Clearly, there’s a line in these. We’ve seen Quake and Pac-Man. How about Super Mario, Joust, M.U.L.E., Defender, Chu-Chu Rocket, and Command & Conquer next please?
No, not top sellers like Braid. Ordinary indies that don’t manage to hit the top of the charts or land an XBLA deal — the stuff that comes and goes on the web portals, made by a guy or gal in the evenings working on it, often churning out hidden object games or another match-3 game because they have to.
Cliffski, of Positech Games, made $189,423 in 2008 from direct sales…
Princec of Puppygames posted his direct sales figures and they told a very different story. He has made $11993 from 1073 units sold in 2008.
Siread of New Star Games posted his Direct Sales stats of $43246 and 2545 units.
SteveZ of Blue Tea Games shared his direct sales figures for 2008 of $1299 and 72 units sold… This then prompted a surprise turnaround from SteveZ who posted his Big Fish Games royalty report from November 2008. It showed $20837 in royalties in just a single month!!
Separately, but prompted by that post, we see the CEO of Anawiki Games posting
My sales stats for 2008: $21,650.09 and 1152 units. I have released 6 games so far on PC, Mac and Linux (not all of them have Linux versions). Two of them have been released in 2008.
One takeaway here — it’s hard work, and for most, you can’t quit your day job. But there’s plenty of opportunity if you are determined and skillful.
Seumas McNally Grand Prize:
* Blueberry Garden
* CarneyVale Showtime
* Night Games
Some great stuff on the lists in all categories!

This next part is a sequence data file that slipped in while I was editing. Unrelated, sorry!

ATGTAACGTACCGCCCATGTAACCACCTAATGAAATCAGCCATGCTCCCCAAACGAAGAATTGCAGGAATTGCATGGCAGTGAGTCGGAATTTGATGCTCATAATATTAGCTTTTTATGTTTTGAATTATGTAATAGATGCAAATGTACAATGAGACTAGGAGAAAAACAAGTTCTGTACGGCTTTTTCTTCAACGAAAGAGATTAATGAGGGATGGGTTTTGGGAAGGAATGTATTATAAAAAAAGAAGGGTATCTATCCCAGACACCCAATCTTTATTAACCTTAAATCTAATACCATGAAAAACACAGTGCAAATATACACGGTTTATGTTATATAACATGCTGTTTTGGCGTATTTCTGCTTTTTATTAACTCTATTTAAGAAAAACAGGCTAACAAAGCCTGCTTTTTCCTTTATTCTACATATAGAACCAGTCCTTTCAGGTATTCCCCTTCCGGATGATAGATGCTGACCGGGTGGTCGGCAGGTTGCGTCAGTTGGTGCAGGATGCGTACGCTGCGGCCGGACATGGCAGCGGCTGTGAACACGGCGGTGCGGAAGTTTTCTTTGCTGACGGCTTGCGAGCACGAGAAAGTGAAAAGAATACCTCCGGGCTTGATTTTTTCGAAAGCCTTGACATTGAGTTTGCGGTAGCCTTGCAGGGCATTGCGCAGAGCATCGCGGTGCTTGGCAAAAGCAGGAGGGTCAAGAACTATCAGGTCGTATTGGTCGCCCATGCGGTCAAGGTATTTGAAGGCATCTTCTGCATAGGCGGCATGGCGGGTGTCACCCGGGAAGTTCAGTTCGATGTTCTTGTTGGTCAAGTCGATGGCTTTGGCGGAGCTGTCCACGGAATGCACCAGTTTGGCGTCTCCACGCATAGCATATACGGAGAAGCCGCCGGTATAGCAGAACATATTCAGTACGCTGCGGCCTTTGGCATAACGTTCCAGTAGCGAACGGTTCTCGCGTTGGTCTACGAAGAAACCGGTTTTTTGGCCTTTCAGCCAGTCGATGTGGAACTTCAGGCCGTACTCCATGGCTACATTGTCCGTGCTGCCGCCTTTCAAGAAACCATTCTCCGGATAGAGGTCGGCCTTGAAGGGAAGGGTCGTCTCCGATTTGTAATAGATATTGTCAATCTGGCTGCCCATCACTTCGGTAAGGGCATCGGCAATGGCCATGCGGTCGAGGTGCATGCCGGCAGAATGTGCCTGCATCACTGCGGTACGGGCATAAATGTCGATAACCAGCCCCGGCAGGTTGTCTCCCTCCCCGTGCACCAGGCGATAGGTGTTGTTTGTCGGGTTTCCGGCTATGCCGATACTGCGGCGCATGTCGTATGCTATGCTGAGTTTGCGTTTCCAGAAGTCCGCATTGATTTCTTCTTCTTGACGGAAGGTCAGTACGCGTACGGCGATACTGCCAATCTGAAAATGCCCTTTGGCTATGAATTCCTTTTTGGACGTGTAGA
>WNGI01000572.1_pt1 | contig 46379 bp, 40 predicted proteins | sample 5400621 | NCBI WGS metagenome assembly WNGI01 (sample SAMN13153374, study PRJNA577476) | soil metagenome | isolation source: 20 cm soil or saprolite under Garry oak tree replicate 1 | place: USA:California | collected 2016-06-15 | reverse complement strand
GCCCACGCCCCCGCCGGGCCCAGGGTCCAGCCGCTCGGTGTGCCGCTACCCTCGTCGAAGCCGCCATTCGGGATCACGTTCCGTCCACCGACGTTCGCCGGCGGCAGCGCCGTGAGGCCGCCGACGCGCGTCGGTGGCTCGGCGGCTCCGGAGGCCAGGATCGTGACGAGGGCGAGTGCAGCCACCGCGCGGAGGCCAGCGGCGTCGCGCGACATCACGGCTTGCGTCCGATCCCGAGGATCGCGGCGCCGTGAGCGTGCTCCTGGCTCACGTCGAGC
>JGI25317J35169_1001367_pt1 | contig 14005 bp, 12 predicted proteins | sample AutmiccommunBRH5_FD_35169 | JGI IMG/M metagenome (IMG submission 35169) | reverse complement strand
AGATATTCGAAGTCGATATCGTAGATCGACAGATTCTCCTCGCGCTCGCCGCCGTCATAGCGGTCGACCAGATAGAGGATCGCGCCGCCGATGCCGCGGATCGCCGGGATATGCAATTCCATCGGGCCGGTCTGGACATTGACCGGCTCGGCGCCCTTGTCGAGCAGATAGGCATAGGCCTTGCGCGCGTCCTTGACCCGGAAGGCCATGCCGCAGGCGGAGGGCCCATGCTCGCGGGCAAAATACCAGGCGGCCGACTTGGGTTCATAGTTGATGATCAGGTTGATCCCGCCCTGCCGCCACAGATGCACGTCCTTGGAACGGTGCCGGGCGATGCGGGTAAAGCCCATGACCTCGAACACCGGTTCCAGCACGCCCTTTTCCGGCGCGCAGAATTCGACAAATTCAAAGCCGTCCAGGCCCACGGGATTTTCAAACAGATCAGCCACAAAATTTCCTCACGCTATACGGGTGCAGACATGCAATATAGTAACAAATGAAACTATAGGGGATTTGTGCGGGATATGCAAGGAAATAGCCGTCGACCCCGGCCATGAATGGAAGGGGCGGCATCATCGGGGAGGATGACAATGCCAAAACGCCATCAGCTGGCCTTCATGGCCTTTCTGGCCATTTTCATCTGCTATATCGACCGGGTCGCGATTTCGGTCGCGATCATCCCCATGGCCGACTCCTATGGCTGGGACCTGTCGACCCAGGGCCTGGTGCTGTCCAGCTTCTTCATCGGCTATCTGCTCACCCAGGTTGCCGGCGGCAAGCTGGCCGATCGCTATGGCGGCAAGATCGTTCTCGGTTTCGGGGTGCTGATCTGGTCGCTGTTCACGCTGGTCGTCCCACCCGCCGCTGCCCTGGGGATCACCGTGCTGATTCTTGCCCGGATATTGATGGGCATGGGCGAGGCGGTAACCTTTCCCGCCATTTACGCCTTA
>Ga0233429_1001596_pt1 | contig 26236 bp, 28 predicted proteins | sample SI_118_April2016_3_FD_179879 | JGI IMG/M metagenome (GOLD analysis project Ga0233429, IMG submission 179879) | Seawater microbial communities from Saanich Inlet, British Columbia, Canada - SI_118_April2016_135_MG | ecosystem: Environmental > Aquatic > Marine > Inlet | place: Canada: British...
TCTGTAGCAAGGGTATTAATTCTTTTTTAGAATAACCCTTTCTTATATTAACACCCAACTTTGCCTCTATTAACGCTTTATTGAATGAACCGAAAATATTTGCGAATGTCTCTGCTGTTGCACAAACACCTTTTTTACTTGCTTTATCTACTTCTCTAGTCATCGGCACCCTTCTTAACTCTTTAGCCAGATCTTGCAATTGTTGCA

I promise, I will get to my “faves of 2008″ post soon!
The Experimental Gameplay Workshop has issued its call for submissions for 2009. Jonathan Blow says
It’s a two-hour showcase of unusual and cutting-edge game designs. Each designer gives a ten- or fifteen-minute presentation of each game, including a live demo.
We’re now looking for submissions for the 2009 workshop, which will be happening in March. If you make unconventional kinds of games, I encourage you to apply. Or, tell your friends. Or do both.
For me “telling your friends” means blogging it, so I did.
There are games about games. Then there’s games about gaming. And then games about how we live our lives. Rara Racer is one of those latter ones. I think. Astonishing considering it was developed in 48 hours for an indie games competition. Don’t be misled by the screenshot.
May your days be merry and bright!
I don’t have a list of my own to offer, but The Offworld 20: 2008’s Best Indie & Overlooked is a pretty good list!
As many of you know, my friend Dan Cook does game prototyping challenges wherein he creates and gives away art and a base game design, and then invites whoever wants to pick the the challenge to make a full game.
Often, the art from these pops up in unexpected places — there’s certainly a few worlds on Metaplace that are using the tilesets that Dan has donated to the community!
Well, one of those challenge games has gone commercial and seems to be doing fairly well in terms of popularity on Newgrounds. A Web developer dove headlong into Flash and created a lovely an atmospheric version of the “Fishing Girl” challenge. Dan then encouraged him to commercialize it.
It’s elegant design, and quite beautiful as well. Auditorium.
The Escapist’s new issue has an article about why I never found those t-shirts from the Experimental Gameplay Project at Target.
You know, alternate distribution methods like these are still a very good idea. But jumping straight to Target is challenging. Might the shirts have done better if they started out at something like Comic-Con instead? As of right now, few games have fandoms to the degree that they will follow a brand to a different store (my son’s Guitar Hero shirt was much admired at Cub Scout camp this weekend, but most games are not Guitar Hero).
To get crossover retail presence, the games are going to have be lifestyle brands to some degree, and be broadly recognizable enough to at least help get across tribal affiliation.
“In the Sandbox with Raph Koster” is IndieCade’s take on the talk. It’s interesting to see it getting a different slant from Ben Medler’s — part of what happens when you deliberately give a diffuse talk, I suppose!